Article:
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Dressing appropriately with dress codes

December 4, 2011
By ANITA HANABURGH , The Leader Herald

In last week's column, I addressed the issue of dressing "appropriately" when dining in a restaurant. My recommendation was one should be neat and presentable when dining in a soft restaurant and one should dress up when going to a fine-dining restaurant. One should always be clean and decent whenever in public.

Oh busboy, what does that mean -"appropriate," "dress up," "presentable," and "decent?" What should I really wear? I don't want to be too dressed up so I look out of place, but I don't want to be so causal I am inappropriate. I don't want to be all jeweled while everyone else is in jeans, but I don't want to be in jeans while everyone is jeweled. I don't want to be messy, but I want to be stylish. I don't want to look like a nerd, but I don't want to look like Fancy Nancy.

To find what is appropriate, we might look at recommended dress codes, important to know with the holiday party season under way. Restaurants might have a dress code requiring a jacket or tie. More casual restaurants might have a minimum dress code, such as "no shorts, no flip flops." Even fast-food restaurants might have a code that requires the customer to be "presentable" such as "shirts and shoes" required. A dress code helps a restaurant maintain a particular image or, it requires a look that keeps the other customers from feeling uncomfortable.

According to lasvegasrestaurants.com, dress codes can be organized into categories: casual, business casual, casual elegant and formal. I added informal for all those restaurants we visit every day.

Informal: Here we have the fast-food and family-dining restaurants. "Come as you are" might be the dress code here, but there are limits to this. To informal, I add presentable. This means, the hair is combed, the hands and face are clean. One is wearing shoes, not slippers. Flip-flops are OK. Bathing suits are out unless it's the beach. Pajamas, bathrobes and curlers are definitely out. T-shirts with inappropriate sayings should never be worn in public. Clothes that reveal too much is never fitting in any restaurant. Baseball caps should be removed when inside and always when eating. (I'll serve more on that another time.)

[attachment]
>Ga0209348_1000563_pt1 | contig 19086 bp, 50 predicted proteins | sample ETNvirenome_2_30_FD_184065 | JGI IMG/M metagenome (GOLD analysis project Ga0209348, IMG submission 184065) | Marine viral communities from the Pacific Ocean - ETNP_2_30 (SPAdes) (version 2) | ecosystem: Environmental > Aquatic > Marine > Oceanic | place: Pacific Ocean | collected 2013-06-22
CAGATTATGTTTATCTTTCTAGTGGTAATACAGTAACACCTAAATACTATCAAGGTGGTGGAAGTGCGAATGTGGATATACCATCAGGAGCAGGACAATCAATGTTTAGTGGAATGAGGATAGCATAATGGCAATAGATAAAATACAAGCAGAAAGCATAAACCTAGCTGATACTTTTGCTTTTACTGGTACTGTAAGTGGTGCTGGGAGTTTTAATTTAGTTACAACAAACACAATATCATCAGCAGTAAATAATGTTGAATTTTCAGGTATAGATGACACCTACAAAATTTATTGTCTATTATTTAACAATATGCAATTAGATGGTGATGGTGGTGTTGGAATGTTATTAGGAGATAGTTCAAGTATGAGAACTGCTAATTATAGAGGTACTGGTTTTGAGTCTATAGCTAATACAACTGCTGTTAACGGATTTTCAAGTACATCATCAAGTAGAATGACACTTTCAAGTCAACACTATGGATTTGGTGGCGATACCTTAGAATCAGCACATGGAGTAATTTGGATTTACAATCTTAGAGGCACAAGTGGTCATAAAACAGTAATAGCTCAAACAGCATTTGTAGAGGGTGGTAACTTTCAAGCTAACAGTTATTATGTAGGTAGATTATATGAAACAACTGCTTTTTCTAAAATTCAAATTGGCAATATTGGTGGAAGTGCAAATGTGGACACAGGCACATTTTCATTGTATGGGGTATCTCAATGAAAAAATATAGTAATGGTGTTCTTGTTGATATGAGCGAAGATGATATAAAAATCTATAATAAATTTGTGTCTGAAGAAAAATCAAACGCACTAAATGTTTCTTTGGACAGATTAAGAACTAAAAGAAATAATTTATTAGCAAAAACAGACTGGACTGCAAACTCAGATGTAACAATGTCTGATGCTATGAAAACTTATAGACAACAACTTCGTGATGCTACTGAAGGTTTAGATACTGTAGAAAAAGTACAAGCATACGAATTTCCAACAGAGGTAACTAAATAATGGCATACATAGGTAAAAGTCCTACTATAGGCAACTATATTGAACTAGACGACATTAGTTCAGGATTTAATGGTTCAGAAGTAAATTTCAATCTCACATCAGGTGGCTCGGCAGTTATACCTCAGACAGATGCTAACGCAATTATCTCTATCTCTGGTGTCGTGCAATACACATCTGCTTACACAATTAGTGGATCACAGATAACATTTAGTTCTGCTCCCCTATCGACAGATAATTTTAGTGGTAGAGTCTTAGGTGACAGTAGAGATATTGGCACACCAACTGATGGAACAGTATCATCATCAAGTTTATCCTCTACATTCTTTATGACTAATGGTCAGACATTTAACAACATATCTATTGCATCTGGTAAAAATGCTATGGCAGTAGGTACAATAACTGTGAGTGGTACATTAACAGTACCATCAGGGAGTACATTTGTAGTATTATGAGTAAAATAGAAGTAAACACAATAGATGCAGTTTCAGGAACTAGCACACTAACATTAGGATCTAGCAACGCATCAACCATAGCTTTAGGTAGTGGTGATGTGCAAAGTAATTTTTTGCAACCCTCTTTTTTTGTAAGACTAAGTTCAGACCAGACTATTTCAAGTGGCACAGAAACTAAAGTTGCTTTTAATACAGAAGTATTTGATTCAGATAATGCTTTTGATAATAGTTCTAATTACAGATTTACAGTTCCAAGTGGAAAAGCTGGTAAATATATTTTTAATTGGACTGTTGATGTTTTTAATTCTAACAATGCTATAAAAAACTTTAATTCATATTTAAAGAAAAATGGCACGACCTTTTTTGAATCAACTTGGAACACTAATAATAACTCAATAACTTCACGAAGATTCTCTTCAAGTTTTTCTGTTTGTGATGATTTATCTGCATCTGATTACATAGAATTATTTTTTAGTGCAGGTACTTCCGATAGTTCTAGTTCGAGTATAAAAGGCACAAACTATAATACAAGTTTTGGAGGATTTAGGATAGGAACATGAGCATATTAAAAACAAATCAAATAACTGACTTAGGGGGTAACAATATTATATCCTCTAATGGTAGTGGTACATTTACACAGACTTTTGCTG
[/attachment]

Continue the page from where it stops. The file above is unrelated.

Casual: Keep in mind when a fine-dining restaurant mentions casual, their "casual" expectations are much higher than those of your typical Saturday afternoon on the couch. Your sweats and stained T-shirt are not recommended - you do not want the entre's appearance to out-do your own. A casual dress code means comfortable yet polished. You may want to reference Gap stores, with simple T-shirts or comfy Polo shirts atop fitted jeans.

Business casual: To grasp the business casual closet, apply the polished-yet-comfortable look to items you would wear in the workplace. The job search engine, Monster.com, offers a definition, stating, "In general, business casual means dressing professionally, looking relaxed yet neat and pulled together." The key word in that definition is professional.

For men, a combination of a collared shirt, dress pants or trousers, such as khakis, for women a skirt, dress slacks or dress is appropriate. Sneakers should be excommunicated in all fine dining.

Casual elegant: This is a new word for the "what to wear " set. Casual elegant is basically a dressed-up version of casual attire. It is not ball gowns. This can vary. For him, it could be a dark suit or a button down with trousers, with a sport coat. For her, a formal pants outfit, or a snazzy black dress complemented by an evening wrap or clutch bag would be perfect. Both women and men will find turtlenecks and darker colors to be universally accepted as supplements to casual elegant outfits.

Formal: This category is rare, but when it is suggested it is imperative it be followed. The formal standard demands patrons wear their best, with women in dressy dresses and men in suits. Jackets only might be formal wear, but I think it could be more casual and used as a minimum standard. Cheek our the restaurant to make the judgment. Black tie invitations call for men to wear tuxedos and women to wear cocktail or long dresses. A white-tie invitation is considered the most formal and requires men to wear full dress, with white tie, vest and shirt, and women to wear long gowns.

The essence of fine dining wants to take patrons out of their ordinary lives and to have an extraordinary experience. To truly be a part of such a supreme culinary happening, one must look the part and one must dress to dine.

Although these categories can be helpful when preparing for a restaurant visit, they cannot choose the perfect outfit from your closet. And now I will survey my closet to see what codes I have covered. My too full closet looks awfully empty.

My codes here go more like, "makes me look fat", "not comfortable" "Needs mending" "Frumpy" etc. T.J. Maxx here I come.

Comments:Anita@anitaalacarte.com

Restaurant Watch: Check out the dress code for your favorite restaurant.

 
 

 

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